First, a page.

A woman in her mid-twenties and a fourteen year old boy are sitting one in front of the other in the woman's bedroom. The woman is a director. She is the director. She probably auditions dozens of boys just like him every day. He cannot allow himself to question her; he must never refuse her order.
Making Masha, I wanted to investigate a situation in which pathological dominance relations are developed out of objective conditions, but with one important difference: I wanted both sides to be victims. In a different manner, indeed, but both vulnerable somehow, both hurt. I wanted to see, as well as show, how cruelty can immerge out of true pain, loneliness, despair. I also wanted to deal with an evasive type of ambivalence: the blend of pleasure and fear.
The viewer witnesses the scene through Masha's private camera. He cannot see Masha herself, but hears her voice, her manipulative orders. Considering that the chosen frame stands for Masha's gaze, the image of the boy and his emotional reactions to her demands actually reflect and illustrate her pervert mind. Thatís why I see the whole piece as a portrait of Masha. (Dana Goldberg)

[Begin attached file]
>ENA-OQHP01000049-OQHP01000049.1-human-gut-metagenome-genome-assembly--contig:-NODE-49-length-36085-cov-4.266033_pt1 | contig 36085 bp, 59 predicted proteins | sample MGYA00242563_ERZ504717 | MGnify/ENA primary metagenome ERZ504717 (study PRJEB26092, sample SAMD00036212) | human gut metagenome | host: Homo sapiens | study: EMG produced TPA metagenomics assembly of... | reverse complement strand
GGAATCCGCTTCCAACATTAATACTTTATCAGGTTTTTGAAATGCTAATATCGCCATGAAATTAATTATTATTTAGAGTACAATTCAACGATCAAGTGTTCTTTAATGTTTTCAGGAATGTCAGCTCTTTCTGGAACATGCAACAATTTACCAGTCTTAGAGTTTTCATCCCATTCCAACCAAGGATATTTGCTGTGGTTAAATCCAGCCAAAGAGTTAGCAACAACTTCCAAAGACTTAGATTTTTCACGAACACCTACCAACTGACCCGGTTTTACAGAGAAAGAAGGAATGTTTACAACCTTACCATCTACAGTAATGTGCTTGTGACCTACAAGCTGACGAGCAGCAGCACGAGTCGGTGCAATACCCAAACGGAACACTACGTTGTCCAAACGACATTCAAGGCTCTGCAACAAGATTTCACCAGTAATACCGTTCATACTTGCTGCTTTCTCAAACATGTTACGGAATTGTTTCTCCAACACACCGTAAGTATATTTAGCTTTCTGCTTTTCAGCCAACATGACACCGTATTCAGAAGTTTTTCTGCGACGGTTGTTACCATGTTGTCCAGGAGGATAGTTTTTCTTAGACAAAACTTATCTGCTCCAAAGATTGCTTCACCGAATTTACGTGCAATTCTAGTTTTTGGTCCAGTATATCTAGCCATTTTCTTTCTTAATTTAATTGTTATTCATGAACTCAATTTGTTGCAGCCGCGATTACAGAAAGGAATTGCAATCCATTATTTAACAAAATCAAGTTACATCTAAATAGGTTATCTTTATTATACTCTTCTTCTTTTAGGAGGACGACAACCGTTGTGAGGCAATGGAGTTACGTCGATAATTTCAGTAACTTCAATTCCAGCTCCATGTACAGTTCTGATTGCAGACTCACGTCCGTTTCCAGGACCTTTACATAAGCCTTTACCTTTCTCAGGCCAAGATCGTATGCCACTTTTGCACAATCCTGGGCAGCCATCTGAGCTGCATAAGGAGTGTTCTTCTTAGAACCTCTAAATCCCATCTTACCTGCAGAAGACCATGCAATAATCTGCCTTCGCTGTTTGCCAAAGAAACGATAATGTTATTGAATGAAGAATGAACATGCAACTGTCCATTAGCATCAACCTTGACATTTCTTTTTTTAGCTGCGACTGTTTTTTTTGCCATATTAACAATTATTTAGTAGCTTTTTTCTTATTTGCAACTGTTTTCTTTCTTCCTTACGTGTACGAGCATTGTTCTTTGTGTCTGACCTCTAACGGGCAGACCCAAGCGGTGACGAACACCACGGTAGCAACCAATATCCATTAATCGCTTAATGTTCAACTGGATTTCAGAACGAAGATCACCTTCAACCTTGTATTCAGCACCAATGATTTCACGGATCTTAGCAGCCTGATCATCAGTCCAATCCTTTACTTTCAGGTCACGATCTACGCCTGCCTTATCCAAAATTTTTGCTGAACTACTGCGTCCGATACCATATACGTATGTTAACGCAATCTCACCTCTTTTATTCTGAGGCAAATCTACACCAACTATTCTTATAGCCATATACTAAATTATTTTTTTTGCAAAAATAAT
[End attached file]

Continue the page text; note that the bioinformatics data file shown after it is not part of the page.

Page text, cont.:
Israel 2005, Dana Goldberg, fiction, 10', Beta, b/w, Hebrew/ Engl. subtitles
Director Dana Goldberg | Production Keren Zinger | Camera Asi Oren | Sound Yehuda Naim | Editing Hadara Oren| Cast Yael Peiser, Yali Saar Tal-Shir
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Subjects: Casting, Youth, Power-relation, Violence, Depenendcy, Childhood, Film-making